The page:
Sunday, February 4, 2018

Saturday February 3, 2018 - by Brian Patteson

It was good to be back out on the water this weekend. Nathan Gatto organized a group from the Forsyth Audubon club for a birding charter on our boat. It was still a bit windy when we got to the inlet, but it was a north wind so the shoreline provided some shelter and there was an abundance of Razorbills close to the beach. That’s not too surprising because cold water had surged southward in previous days, as you can see in this sea surface temperature map from Rutgers (
Earlier in the week I had seen over 12,000 Razorbills from the beach at Cape Hatteras, the most recorded here to date. Razorbills tend to fly in the morning and they kept us busy counting as we worked eastward closer to Cape Hatteras.

As we got near Diamond Shoals, we began to see hundreds of Red-throated Loons flying.  These small loons are much more aerial than Common Loons, and like the Razorbills, they have been quite abundant locally in recent days. Similar to last weekend, there were also several Manx Shearwaters close to shore. We stayed in the lee of the shoals and worked slowly to the southeast. We knew there was a hard change somewhere inshore of the shelf break, probably in about 30 fathoms (you can see this on the temperature map above!).

The water temperature increased slightly from mid to upper 40s as we got closer to the change and we added a few species to the day’s list. An immature Black-legged Kittiwake joined our flock of birds trailing the stern and came in for a close look (photo by Nathan Gatto).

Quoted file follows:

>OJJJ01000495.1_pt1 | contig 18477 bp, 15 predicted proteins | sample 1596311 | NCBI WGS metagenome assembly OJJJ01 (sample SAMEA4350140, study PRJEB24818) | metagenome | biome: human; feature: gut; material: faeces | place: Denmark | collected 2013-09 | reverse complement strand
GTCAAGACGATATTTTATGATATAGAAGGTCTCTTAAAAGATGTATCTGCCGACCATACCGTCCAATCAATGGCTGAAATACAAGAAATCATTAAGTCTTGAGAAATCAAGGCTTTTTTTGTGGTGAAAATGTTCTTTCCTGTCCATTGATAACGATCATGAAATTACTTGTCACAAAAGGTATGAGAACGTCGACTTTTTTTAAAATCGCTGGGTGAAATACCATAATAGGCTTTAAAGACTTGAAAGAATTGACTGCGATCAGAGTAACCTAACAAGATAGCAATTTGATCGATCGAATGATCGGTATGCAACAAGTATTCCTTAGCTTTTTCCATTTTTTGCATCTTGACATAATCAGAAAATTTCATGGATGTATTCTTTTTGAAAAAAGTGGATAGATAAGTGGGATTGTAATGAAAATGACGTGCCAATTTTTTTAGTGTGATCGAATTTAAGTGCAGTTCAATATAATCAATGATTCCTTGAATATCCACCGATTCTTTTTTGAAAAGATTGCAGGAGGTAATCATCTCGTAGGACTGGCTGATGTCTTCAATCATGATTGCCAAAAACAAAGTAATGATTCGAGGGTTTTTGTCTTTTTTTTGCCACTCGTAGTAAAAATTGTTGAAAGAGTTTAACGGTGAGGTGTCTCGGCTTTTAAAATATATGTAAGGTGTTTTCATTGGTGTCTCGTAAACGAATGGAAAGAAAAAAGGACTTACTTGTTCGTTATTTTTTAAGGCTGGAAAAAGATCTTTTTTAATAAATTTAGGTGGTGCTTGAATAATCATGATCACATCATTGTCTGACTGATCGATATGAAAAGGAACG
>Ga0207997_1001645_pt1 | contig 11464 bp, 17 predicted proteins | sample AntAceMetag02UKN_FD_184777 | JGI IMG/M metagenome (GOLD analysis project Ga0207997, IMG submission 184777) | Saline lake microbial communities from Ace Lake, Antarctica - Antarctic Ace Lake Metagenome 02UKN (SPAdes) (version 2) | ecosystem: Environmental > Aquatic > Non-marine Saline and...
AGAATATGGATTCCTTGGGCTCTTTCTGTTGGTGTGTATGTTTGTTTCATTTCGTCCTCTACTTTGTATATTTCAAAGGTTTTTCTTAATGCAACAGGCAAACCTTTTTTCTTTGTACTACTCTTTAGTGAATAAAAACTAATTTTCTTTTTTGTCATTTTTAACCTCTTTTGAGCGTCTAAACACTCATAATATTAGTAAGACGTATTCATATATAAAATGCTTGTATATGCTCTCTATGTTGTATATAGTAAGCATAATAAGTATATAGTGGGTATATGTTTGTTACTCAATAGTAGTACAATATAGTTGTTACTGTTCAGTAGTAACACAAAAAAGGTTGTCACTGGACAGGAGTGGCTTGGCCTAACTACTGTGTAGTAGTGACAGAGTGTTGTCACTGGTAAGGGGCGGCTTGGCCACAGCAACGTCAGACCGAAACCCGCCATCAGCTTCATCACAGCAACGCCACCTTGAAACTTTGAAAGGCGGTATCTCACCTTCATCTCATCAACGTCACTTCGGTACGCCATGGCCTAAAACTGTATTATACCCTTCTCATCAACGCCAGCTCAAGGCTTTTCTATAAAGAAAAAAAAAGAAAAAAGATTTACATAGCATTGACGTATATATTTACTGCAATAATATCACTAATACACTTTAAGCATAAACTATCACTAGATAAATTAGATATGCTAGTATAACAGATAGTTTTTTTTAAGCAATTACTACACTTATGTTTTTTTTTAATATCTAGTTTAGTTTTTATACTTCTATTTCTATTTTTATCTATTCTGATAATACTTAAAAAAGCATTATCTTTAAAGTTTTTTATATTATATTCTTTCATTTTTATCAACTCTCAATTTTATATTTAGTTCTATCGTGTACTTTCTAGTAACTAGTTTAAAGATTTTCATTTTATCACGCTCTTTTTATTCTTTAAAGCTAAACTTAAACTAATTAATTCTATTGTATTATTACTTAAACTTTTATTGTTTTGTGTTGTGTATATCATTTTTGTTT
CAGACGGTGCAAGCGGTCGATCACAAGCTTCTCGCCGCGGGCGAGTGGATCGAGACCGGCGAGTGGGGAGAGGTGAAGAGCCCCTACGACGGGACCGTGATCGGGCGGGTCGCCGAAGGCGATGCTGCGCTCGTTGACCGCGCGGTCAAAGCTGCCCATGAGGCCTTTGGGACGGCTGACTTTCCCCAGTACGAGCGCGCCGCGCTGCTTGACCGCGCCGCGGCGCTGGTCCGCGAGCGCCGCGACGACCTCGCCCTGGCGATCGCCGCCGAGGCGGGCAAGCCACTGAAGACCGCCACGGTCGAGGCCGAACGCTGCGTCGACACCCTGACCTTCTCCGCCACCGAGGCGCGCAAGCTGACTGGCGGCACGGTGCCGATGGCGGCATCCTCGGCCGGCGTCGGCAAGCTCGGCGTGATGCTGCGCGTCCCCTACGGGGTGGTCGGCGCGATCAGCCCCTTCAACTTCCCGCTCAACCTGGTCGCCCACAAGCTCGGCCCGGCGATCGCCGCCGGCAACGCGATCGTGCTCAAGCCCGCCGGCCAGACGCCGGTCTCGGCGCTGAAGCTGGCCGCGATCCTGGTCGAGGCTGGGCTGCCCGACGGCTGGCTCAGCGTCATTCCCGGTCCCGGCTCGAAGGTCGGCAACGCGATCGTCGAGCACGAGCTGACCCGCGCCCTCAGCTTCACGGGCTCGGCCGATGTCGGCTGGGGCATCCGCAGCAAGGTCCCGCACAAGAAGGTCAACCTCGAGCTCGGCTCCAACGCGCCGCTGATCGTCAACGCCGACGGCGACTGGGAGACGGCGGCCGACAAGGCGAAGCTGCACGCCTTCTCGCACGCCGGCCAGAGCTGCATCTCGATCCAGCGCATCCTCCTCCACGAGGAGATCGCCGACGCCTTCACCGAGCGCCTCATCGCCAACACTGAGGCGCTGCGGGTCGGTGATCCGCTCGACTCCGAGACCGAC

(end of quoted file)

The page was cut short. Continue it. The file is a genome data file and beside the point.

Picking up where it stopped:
A couple of Dovekies popped up beside the boat, but they spent a lot of time underwater and were not easy to see in the chop. A Great Skua appeared far astern and promptly headed away into the wind.

Soon after 11:00 we could see blue water on the horizon. As we got closer to the color change, we spotted a couple more Dovekies and an adult Little Gull.  Both of these are species that we did not see on last weekend’s trip. We had been seeing a good number of Bonaparte’s Gulls all morning but they had been scattered. Little Gulls are rare but regular here in winter and they are frequent associates of the Boneys.

There was a small concentration of Bonaparte’s Gulls feeding along the color change and we moved in closer to investigate. We soon began seeing scattered Dovekies along this break and another Little Gull was spotted- this time feeding with the Boneys. This bird was much closer to the boat and was easily seen without binoculars (photo by Ed Corey).
We followed these small gulls for a while and found a single Red Phalarope in their midst. It was a bit odd to see just one phalarope, but it pitched close to the boat and we were able to see it quite well.

As we worked westward on the change, we noticed less bird activity, so I decided to turn around and track the change to the eastward. Soon after we came about, a Northern Fulmar came by to check out our chum. Next we got bombed by a Great Skua that appeared suddenly over the bow at point blank range (photo by Ed Corey).